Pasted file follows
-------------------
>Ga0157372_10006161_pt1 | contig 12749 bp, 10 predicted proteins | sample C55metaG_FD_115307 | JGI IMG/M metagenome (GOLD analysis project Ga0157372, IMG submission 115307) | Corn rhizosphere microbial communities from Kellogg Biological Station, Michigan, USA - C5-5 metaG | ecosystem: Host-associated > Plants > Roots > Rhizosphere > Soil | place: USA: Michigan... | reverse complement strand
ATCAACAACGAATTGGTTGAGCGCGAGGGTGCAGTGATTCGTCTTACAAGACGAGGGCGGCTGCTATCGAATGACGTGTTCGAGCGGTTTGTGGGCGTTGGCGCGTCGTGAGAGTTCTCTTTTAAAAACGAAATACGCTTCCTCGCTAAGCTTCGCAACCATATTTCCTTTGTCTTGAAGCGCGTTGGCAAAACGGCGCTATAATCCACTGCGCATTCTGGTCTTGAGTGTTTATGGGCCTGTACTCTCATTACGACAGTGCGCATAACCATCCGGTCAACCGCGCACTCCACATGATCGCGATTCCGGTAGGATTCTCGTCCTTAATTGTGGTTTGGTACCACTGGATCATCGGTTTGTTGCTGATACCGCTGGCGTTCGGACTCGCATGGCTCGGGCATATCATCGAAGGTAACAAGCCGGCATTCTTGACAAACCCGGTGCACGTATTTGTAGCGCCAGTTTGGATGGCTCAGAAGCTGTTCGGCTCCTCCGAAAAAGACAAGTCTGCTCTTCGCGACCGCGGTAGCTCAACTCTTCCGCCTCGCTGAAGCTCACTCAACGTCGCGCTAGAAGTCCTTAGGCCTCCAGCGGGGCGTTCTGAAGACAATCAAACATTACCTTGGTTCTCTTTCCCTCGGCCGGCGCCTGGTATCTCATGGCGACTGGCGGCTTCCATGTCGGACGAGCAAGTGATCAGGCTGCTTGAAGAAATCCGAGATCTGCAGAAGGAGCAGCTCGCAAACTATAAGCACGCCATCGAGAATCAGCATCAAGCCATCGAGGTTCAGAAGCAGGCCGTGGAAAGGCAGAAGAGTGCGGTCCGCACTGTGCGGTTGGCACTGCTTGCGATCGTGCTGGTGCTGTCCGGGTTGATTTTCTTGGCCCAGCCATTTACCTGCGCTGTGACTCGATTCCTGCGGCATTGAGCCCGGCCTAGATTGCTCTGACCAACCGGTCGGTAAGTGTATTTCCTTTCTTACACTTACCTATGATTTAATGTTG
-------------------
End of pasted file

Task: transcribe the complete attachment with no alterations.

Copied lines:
>Ga0157372_10006161_pt1 | contig 12749 bp, 10 predicted proteins | sample C55metaG_FD_115307 | JGI IMG/M metagenome (GOLD analysis project Ga0157372, IMG submission 115307) | Corn rhizosphere microbial communities from Kellogg Biological Station, Michigan, USA - C5-5 metaG | ecosystem: Host-associated > Plants > Roots > Rhizosphere > Soil | place: USA: Michigan... | reverse complement strand
ATCAACAACGAATTGGTTGAGCGCGAGGGTGCAGTGATTCGTCTTACAAGACGAGGGCGGCTGCTATCGAATGACGTGTTCGAGCGGTTTGTGGGCGTTGGCGCGTCGTGAGAGTTCTCTTTTAAAAACGAAATACGCTTCCTCGCTAAGCTTCGCAACCATATTTCCTTTGTCTTGAAGCGCGTTGGCAAAACGGCGCTATAATCCACTGCGCATTCTGGTCTTGAGTGTTTATGGGCCTGTACTCTCATTACGACAGTGCGCATAACCATCCGGTCAACCGCGCACTCCACATGATCGCGATTCCGGTAGGATTCTCGTCCTTAATTGTGGTTTGGTACCACTGGATCATCGGTTTGTTGCTGATACCGCTGGCGTTCGGACTCGCATGGCTCGGGCATATCATCGAAGGTAACAAGCCGGCATTCTTGACAAACCCGGTGCACGTATTTGTAGCGCCAGTTTGGATGGCTCAGAAGCTGTTCGGCTCCTCCGAAAAAGACAAGTCTGCTCTTCGCGACCGCGGTAGCTCAACTCTTCCGCCTCGCTGAAGCTCACTCAACGTCGCGCTAGAAGTCCTTAGGCCTCCAGCGGGGCGTTCTGAAGACAATCAAACATTACCTTGGTTCTCTTTCCCTCGGCCGGCGCCTGGTATCTCATGGCGACTGGCGGCTTCCATGTCGGACGAGCAAGTGATCAGGCTGCTTGAAGAAATCCGAGATCTGCAGAAGGAGCAGCTCGCAAACTATAAGCACGCCATCGAGAATCAGCATCAAGCCATCGAGGTTCAGAAGCAGGCCGTGGAAAGGCAGAAGAGTGCGGTCCGCACTGTGCGGTTGGCACTGCTTGCGATCGTGCTGGTGCTGTCCGGGTTGATTTTCTTGGCCCAGCCATTTACCTGCGCTGTGACTCGATTCCTGCGGCATTGAGCCCGGCCTAGATTGCTCTGACCAACCGGTCGGTAAGTGTATTTCCTTTCTTACACTTACCTATGATTTAATGTTG